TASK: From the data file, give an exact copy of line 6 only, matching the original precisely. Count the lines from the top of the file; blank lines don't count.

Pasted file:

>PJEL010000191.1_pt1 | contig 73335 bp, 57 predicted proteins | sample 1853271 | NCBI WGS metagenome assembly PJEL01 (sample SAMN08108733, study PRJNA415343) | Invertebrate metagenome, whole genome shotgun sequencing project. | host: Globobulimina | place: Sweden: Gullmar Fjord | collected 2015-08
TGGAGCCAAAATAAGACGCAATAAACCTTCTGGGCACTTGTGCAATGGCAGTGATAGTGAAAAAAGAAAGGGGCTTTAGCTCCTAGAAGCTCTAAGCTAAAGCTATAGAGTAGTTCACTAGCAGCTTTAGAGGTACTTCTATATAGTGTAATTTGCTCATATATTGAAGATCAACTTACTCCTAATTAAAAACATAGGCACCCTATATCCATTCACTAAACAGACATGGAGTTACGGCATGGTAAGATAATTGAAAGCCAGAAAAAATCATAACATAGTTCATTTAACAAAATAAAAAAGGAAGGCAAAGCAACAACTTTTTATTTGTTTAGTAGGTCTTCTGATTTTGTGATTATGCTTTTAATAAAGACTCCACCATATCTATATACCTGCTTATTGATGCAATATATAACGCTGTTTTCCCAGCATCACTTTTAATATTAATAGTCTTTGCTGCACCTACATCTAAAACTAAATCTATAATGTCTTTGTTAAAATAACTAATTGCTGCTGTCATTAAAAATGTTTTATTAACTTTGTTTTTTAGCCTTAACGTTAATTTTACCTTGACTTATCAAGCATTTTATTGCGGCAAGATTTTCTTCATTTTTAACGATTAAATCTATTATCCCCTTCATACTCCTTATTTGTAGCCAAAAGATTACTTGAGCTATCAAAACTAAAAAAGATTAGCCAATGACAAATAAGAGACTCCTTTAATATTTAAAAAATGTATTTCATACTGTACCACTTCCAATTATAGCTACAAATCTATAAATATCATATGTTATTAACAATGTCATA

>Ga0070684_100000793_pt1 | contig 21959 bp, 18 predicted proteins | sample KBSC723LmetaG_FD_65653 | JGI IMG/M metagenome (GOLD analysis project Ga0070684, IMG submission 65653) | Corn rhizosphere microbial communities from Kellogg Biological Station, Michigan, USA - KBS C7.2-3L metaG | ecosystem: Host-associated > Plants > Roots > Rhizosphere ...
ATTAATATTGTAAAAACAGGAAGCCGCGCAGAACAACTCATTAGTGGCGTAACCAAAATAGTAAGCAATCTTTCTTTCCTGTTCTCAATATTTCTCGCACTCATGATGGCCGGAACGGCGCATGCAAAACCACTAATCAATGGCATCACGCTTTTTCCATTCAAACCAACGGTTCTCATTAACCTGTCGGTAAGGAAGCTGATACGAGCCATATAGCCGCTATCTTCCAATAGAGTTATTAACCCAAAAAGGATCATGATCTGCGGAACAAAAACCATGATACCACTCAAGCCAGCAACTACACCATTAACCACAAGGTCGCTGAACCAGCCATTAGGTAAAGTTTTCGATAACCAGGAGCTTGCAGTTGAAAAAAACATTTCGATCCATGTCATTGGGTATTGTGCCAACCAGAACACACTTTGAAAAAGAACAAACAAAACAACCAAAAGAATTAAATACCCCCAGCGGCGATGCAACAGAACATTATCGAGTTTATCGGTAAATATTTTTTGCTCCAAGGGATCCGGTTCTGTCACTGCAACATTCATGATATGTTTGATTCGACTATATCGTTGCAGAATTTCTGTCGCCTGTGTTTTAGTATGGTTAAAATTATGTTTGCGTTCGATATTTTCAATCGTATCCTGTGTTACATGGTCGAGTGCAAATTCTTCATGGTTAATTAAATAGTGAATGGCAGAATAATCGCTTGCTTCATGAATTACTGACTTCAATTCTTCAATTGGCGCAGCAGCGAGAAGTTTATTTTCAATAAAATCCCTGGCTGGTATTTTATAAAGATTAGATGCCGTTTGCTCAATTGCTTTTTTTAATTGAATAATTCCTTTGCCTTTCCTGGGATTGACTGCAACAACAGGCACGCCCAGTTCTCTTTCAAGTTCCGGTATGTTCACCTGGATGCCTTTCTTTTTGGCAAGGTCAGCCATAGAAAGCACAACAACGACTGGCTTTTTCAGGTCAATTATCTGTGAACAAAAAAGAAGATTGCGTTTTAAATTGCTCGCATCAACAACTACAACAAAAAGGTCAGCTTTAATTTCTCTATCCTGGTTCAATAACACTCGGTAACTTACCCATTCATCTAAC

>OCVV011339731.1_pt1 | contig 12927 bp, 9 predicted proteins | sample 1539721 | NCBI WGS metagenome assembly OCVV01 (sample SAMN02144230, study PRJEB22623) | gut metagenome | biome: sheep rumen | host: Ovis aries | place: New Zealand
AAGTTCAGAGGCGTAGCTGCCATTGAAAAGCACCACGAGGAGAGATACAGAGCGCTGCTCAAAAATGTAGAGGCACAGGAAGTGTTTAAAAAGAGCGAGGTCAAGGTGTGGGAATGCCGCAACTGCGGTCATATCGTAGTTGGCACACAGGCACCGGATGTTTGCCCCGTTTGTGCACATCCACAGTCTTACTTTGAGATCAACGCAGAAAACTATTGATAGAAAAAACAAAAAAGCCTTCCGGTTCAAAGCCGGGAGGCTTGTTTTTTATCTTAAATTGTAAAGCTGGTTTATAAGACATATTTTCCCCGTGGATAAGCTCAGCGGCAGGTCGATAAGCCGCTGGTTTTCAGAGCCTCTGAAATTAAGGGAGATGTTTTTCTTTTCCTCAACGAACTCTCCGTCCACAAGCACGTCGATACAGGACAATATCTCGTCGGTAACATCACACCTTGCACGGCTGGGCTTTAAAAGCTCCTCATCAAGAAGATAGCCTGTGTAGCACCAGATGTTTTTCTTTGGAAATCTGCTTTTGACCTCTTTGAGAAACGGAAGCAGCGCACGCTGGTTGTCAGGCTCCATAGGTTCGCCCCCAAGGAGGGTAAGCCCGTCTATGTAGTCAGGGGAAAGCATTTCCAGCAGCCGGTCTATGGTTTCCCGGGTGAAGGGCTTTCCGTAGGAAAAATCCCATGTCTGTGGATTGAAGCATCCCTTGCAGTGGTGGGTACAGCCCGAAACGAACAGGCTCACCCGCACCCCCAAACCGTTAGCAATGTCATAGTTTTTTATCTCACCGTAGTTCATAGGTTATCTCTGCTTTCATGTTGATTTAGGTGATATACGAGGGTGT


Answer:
AAGTTCAGAGGCGTAGCTGCCATTGAAAAGCACCACGAGGAGAGATACAGAGCGCTGCTCAAAAATGTAGAGGCACAGGAAGTGTTTAAAAAGAGCGAGGTCAAGGTGTGGGAATGCCGCAACTGCGGTCATATCGTAGTTGGCACACAGGCACCGGATGTTTGCCCCGTTTGTGCACATCCACAGTCTTACTTTGAGATCAACGCAGAAAACTATTGATAGAAAAAACAAAAAAGCCTTCCGGTTCAAAGCCGGGAGGCTTGTTTTTTATCTTAAATTGTAAAGCTGGTTTATAAGACATATTTTCCCCGTGGATAAGCTCAGCGGCAGGTCGATAAGCCGCTGGTTTTCAGAGCCTCTGAAATTAAGGGAGATGTTTTTCTTTTCCTCAACGAACTCTCCGTCCACAAGCACGTCGATACAGGACAATATCTCGTCGGTAACATCACACCTTGCACGGCTGGGCTTTAAAAGCTCCTCATCAAGAAGATAGCCTGTGTAGCACCAGATGTTTTTCTTTGGAAATCTGCTTTTGACCTCTTTGAGAAACGGAAGCAGCGCACGCTGGTTGTCAGGCTCCATAGGTTCGCCCCCAAGGAGGGTAAGCCCGTCTATGTAGTCAGGGGAAAGCATTTCCAGCAGCCGGTCTATGGTTTCCCGGGTGAAGGGCTTTCCGTAGGAAAAATCCCATGTCTGTGGATTGAAGCATCCCTTGCAGTGGTGGGTACAGCCCGAAACGAACAGGCTCACCCGCACCCCCAAACCGTTAGCAATGTCATAGTTTTTTATCTCACCGTAGTTCATAGGTTATCTCTGCTTTCATGTTGATTTAGGTGATATACGAGGGTGT